The amount of time a bankruptcy case takes from beginning to end is dependent on which chapter of bankruptcy you’ve filed for, and your unique circumstances that can either hasten or delay proceedings. Generally, Chapter 7 bankruptcy takes less time than Chapter 13 bankruptcies, which can be quite complex. Business owners filing for Chapter 11 will also undergo a fairly complex process, but usually tie up their lose ends faster than Chapter 13 cases.
Many considerations go into play when one considers bankruptcy as an option for getting out from under the oppressive weight of debt. One of the biggest considerations is how it affects credit scores, because your score has never been more important than it is today.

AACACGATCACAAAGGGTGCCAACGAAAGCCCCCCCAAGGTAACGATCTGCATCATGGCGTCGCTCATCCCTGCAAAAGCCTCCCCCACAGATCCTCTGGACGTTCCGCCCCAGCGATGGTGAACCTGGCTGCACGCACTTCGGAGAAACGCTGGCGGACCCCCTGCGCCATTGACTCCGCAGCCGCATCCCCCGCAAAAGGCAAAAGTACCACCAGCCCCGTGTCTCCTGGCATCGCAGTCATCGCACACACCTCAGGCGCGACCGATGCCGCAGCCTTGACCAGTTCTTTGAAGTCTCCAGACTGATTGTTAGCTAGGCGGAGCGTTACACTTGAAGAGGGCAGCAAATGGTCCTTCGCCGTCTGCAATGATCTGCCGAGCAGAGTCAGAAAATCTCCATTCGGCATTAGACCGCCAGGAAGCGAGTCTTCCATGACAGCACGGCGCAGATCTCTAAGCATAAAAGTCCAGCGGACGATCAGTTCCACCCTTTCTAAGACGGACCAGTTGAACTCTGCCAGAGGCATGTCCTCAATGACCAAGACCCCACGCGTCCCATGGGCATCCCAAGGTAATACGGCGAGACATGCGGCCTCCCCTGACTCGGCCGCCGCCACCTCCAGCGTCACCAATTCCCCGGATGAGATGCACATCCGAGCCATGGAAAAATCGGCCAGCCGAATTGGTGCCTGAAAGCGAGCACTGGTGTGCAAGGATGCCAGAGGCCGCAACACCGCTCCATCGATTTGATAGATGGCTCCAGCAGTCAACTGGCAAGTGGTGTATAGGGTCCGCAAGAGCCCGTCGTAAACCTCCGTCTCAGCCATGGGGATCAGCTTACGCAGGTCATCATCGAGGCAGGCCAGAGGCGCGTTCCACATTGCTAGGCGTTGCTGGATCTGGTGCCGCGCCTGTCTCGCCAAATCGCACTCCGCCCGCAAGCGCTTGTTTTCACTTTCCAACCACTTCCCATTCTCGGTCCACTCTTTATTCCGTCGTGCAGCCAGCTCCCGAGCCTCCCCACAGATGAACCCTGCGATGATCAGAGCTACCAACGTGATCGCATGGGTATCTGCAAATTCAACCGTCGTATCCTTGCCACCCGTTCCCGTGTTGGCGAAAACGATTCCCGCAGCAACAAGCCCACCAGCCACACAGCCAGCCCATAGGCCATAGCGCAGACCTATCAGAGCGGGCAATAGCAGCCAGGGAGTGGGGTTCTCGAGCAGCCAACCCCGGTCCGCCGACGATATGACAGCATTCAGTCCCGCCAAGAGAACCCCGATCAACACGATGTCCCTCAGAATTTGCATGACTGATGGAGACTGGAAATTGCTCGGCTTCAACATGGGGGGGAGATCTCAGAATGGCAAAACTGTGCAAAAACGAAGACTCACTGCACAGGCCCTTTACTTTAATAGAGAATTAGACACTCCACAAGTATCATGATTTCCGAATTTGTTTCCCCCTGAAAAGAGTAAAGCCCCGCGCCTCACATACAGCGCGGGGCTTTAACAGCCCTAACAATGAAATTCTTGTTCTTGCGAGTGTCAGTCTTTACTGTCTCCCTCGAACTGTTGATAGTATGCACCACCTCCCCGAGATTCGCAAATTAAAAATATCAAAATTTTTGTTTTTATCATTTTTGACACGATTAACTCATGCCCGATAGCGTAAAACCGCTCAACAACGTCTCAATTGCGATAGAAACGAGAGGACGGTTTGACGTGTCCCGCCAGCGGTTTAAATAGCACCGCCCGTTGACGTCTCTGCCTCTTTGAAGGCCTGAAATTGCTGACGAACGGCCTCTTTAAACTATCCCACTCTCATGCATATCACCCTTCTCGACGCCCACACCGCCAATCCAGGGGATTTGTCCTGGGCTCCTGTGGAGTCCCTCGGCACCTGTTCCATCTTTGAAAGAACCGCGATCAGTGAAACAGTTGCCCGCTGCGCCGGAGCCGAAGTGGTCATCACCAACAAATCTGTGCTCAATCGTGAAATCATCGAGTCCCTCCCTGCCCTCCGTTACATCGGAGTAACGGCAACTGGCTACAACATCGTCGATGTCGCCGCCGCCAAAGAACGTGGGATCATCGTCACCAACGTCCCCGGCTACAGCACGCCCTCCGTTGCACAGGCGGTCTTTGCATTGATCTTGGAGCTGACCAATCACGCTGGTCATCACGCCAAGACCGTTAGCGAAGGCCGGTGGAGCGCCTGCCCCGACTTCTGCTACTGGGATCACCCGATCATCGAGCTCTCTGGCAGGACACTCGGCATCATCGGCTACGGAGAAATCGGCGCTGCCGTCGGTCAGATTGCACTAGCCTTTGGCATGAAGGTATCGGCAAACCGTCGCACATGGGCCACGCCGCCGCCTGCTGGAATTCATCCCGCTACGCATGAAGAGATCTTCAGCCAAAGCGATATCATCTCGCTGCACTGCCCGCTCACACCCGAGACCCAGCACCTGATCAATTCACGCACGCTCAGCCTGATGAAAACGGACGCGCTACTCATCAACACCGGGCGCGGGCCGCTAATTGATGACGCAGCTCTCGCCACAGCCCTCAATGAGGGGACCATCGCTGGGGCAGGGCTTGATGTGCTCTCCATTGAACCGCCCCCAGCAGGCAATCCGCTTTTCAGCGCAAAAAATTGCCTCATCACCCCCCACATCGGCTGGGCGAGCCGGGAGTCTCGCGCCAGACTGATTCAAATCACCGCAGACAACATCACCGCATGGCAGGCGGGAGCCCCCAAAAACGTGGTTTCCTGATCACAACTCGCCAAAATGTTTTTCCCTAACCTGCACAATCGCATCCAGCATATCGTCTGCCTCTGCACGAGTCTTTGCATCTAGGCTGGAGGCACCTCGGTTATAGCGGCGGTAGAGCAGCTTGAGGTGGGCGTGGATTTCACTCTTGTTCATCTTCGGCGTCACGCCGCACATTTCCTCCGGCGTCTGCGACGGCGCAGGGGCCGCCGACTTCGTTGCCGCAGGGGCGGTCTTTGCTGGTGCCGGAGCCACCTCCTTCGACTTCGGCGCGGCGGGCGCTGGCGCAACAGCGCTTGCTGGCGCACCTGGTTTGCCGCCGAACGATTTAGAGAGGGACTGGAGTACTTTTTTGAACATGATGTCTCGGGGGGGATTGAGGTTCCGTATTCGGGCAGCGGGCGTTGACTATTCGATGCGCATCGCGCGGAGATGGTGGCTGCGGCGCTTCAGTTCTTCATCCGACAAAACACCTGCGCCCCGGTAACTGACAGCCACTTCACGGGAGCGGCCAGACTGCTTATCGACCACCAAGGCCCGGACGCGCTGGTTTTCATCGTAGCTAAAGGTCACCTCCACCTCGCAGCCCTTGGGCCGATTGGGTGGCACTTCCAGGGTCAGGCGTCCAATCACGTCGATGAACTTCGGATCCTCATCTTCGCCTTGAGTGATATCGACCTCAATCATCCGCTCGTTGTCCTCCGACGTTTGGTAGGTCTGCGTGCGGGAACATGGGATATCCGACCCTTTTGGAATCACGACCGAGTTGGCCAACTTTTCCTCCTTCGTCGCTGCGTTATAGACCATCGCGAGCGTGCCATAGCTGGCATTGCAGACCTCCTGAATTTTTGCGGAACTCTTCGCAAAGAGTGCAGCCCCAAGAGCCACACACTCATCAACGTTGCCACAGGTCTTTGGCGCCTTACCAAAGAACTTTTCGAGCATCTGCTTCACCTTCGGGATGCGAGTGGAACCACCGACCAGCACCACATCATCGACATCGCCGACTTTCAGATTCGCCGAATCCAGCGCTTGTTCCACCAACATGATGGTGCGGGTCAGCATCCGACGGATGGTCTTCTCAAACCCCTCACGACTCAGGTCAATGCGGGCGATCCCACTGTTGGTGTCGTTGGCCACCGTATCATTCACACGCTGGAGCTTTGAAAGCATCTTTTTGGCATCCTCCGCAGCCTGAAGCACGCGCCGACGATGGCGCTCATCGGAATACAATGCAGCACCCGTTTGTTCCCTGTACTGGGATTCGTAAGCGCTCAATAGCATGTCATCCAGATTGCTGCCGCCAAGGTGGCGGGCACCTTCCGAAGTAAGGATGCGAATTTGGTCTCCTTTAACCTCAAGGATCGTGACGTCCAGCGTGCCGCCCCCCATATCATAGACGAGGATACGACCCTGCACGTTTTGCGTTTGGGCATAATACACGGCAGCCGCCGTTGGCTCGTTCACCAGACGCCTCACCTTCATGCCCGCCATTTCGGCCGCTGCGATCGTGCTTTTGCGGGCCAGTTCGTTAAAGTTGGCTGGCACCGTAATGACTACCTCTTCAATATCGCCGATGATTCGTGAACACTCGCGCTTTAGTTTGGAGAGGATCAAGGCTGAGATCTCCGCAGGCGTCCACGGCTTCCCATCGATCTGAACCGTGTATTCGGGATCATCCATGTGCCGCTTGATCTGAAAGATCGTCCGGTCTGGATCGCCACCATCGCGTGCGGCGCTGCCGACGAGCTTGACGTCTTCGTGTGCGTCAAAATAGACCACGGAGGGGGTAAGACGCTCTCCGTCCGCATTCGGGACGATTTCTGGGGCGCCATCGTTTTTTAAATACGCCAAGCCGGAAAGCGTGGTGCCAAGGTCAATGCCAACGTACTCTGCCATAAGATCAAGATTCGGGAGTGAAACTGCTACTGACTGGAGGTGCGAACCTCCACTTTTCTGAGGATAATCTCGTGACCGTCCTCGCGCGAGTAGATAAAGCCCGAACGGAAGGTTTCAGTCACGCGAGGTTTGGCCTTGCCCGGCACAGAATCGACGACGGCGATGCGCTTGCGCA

Credit scores can determine the cost of future purchases. For instance, lenders and insurance agents will look at your score and determine what they can offer you, and if you’ve filed for bankruptcy, you’re not going to get the kind of deal a person with better credit scores can achieve. Credit scores are important when buying a house, obviously, but they also matter to property management as you apply to live in an apartment or condominium. Finally, credit scores can even come into play when you apply for a job, particularly if the position is in finance.